Weak Language When Presenting is Sort of a Problem

We deliberately used an example of that weak language in the title of this post, to illustrate what it can do to your message and your credibility when presenting.

Weak phrases like “pretty much,” “sort of,” “kind of,” or “a little bit,” don’t actually add a lot to your message. Phrases like these make you sound unsure, like you are hedging, because that is exactly what you ARE doing.

People waste words all the time, filling up the space with extra language that doesn’t actually communicate much, doesn’t add anything to our message.

At The Latimer Group, we always coach our clients to say what they mean, exactly what they mean, and to get to the point in as few a words as possible. Weak phrases like the ones above, or filler words like “however” or “nevertheless” do nothing but take up time.

The best speakers I know don’t waste words. The best speakers I know say what they mean, as clearly as possible, in as few words as possible.

Record yourself when you speak sometime, even just a phone call. And count how many times you use weak phrases like “sort of” or how many words you use to fill space.

If you can eliminate the extra words or unnecessary phrases, you will be able to get to the point more quickly, you will be more likely to keep your audience’s attention and your audience will know exactly what you are trying to say.

Have a great day.

At The Latimer Group, our individual Coaching services are highly customized and designed to help you achieve your specific goals. Typical engagements focus on developing skill sets in Leadership Communications, Public Speaking, and Executive-Level Business Presentations. To learn more, e-mail us at info@TheLatimerGroup.com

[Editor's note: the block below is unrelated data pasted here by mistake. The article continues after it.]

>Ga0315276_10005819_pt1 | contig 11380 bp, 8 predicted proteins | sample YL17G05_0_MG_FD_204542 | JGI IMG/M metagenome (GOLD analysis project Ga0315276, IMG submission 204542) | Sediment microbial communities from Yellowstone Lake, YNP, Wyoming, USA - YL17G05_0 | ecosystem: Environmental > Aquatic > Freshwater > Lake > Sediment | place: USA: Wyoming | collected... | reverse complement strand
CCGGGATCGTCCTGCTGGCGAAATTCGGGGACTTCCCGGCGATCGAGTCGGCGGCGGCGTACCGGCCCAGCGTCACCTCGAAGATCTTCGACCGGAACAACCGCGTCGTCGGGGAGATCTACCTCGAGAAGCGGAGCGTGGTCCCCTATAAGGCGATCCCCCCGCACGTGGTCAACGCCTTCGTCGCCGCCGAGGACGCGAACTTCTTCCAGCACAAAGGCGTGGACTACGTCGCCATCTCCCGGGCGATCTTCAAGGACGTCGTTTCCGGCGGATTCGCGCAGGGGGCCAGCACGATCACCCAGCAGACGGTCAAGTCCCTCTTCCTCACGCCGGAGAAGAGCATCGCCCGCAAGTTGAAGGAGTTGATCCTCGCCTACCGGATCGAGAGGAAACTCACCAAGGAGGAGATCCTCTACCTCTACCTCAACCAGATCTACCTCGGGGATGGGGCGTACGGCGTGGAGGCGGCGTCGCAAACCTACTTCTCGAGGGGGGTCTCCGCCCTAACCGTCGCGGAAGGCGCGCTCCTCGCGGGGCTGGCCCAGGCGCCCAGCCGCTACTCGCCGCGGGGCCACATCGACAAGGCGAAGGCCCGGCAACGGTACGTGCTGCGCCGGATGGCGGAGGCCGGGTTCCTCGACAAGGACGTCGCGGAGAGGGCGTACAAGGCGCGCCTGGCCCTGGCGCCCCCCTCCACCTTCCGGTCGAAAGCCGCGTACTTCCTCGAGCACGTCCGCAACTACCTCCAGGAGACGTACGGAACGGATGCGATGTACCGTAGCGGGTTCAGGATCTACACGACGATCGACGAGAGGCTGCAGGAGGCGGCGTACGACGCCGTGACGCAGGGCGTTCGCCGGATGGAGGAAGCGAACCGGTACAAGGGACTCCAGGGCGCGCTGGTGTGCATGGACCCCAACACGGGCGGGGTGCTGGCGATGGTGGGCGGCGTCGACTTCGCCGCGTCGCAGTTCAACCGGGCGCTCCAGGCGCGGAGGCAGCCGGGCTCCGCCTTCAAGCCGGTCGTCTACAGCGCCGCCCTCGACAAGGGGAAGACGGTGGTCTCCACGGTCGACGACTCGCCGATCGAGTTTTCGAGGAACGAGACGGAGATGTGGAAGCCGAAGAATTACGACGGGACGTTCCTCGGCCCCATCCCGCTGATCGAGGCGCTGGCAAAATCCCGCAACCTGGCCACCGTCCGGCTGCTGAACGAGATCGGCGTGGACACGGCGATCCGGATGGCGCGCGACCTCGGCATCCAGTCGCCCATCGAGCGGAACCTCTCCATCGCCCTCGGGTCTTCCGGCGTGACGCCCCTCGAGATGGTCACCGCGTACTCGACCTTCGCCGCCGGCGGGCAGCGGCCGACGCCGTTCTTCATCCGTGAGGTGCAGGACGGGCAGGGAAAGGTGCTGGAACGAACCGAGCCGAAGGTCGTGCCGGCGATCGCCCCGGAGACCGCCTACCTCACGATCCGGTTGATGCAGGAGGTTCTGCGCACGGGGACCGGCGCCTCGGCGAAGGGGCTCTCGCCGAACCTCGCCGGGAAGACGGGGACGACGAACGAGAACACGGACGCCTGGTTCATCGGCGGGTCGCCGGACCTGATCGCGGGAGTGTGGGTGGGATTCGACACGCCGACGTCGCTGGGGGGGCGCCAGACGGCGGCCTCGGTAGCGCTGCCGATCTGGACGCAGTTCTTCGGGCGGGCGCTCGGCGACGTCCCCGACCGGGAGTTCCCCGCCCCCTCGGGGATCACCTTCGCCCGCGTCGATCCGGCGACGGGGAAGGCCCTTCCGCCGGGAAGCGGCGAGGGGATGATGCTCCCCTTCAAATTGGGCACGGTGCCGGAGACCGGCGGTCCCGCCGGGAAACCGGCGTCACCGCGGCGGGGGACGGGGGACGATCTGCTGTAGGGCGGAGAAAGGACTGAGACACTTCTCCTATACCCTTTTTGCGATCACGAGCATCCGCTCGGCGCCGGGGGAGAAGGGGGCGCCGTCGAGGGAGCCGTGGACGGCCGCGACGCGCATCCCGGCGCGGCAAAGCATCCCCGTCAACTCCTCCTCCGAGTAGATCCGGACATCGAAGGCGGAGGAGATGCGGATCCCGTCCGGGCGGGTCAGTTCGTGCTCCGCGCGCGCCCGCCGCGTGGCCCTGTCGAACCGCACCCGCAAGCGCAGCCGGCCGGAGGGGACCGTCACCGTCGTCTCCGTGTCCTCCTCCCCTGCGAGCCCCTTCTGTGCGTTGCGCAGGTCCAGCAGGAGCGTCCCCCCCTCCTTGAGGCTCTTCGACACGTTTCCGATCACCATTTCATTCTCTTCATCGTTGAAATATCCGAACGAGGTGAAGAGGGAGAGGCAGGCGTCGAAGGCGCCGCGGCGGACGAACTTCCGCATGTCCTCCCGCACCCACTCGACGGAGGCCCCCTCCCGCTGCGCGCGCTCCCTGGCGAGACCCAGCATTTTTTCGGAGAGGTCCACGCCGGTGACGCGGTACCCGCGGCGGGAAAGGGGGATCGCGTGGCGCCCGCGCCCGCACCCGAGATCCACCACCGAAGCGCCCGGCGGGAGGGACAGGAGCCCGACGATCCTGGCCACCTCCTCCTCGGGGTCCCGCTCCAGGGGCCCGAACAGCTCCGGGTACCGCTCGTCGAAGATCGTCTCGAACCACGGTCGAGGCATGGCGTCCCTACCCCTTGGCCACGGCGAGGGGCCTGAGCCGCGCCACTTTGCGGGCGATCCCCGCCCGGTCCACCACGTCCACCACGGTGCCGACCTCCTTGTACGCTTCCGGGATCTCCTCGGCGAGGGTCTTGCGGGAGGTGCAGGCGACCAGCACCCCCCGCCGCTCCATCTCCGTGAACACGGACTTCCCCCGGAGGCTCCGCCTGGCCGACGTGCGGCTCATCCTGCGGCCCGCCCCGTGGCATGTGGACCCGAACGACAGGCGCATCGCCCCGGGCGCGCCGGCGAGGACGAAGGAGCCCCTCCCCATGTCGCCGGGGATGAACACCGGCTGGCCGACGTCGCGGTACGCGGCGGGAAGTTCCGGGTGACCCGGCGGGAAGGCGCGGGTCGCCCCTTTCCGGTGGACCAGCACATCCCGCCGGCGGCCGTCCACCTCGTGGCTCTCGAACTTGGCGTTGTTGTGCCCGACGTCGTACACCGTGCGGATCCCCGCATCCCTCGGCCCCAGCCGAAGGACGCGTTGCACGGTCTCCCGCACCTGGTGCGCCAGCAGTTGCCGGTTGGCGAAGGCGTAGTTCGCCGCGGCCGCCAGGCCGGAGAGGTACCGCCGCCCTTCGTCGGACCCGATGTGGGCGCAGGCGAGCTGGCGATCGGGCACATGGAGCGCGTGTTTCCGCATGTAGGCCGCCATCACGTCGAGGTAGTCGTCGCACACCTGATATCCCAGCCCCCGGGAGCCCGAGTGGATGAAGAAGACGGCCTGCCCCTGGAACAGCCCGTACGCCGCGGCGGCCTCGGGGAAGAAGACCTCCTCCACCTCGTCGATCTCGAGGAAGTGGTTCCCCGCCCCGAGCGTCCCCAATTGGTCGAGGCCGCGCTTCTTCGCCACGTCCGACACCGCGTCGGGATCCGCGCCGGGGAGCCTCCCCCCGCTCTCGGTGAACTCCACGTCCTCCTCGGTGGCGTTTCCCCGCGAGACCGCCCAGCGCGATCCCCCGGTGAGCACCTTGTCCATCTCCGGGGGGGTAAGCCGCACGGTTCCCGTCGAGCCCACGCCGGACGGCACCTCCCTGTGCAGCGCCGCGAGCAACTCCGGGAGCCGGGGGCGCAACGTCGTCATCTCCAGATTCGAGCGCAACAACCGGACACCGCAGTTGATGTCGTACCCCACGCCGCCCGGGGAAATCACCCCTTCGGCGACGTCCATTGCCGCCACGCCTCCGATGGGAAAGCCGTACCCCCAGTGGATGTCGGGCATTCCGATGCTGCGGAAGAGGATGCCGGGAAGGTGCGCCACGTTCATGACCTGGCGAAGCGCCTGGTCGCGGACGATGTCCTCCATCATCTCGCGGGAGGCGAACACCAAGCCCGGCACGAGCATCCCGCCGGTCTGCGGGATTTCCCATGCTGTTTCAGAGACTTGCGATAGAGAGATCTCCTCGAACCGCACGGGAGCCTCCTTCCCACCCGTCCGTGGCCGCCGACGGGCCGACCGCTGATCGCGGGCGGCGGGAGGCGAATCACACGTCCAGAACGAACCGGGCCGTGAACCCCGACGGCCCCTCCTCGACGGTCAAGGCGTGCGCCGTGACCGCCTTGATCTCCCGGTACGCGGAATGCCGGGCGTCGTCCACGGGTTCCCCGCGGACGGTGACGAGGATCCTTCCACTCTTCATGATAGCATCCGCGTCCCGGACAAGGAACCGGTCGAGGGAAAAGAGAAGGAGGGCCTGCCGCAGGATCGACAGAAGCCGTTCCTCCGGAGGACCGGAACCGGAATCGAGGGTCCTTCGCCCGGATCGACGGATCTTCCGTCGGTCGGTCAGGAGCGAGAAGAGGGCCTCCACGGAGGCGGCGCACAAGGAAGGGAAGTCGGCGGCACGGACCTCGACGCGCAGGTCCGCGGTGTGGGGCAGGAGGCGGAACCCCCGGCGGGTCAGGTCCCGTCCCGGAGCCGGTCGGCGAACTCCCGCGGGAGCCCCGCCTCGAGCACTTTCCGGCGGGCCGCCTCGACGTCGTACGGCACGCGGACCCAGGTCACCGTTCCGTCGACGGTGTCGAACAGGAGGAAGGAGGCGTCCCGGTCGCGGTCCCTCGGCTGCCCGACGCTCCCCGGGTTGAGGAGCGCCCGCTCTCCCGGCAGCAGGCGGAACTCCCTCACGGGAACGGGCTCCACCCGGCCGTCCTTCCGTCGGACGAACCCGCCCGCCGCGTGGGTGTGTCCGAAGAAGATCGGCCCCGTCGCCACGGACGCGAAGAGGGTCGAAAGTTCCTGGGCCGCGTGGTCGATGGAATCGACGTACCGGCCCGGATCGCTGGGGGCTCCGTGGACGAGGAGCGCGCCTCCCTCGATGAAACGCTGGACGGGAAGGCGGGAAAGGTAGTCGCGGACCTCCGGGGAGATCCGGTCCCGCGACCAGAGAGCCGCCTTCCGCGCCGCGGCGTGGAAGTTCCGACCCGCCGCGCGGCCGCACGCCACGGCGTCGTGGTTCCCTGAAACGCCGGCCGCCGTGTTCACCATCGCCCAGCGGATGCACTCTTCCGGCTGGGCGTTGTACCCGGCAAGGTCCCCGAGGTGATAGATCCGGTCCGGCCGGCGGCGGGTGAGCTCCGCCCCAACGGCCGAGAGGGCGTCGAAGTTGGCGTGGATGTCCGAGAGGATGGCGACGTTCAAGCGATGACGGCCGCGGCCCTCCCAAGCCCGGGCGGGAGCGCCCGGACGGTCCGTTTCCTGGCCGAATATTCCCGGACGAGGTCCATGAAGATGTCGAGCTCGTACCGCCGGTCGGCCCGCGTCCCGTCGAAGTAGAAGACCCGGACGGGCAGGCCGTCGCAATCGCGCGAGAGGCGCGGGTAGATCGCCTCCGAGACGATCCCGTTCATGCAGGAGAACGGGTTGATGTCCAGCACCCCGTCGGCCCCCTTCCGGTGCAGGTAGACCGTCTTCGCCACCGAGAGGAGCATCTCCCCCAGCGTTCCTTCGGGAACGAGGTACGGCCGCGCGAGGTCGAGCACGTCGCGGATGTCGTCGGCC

Comments

2 responses to “Weak Language When Presenting is Sort of a Problem”

  1. Doug Kozik says:

    Hey Dean,

    Hope you are well. Great Post!
    Forwarding this to my kids! Write an article for them about using the word “like”. If I had a $ for every time my kids said that…I would be retired.
    Nonverbal ques would also be a good topic. All those physical movements that demonstrate a lack of confidence, lbouncing of the a leg when presenting, clasping your hands over and over, grabbing your elbow, giggling nervously when delivering a message. I am obviously referring more to a teenager, but it is just as relevant in different ways with adults in the business world.
    Not that I am perfect…after all, you have the tape! 🙂
    Hope you are well and staying safe in Walli-World!

    • Dean Brenner says:

      Love it, Doug! By the way… we are doing a lot of work with Carrier again. We should catch up. Would love to connect soon.

      Great to hear from you.

      – Dean

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Dean Brenner

A book about change

The Latimer Corporation’s CEO Dean Brenner is a noted keynote speaker and author on the subject of persuasive communication. He has written three books, including Persuaded, in which he details how communication can transform organizations into highly effective, creative, transparent environments that succeed at every level.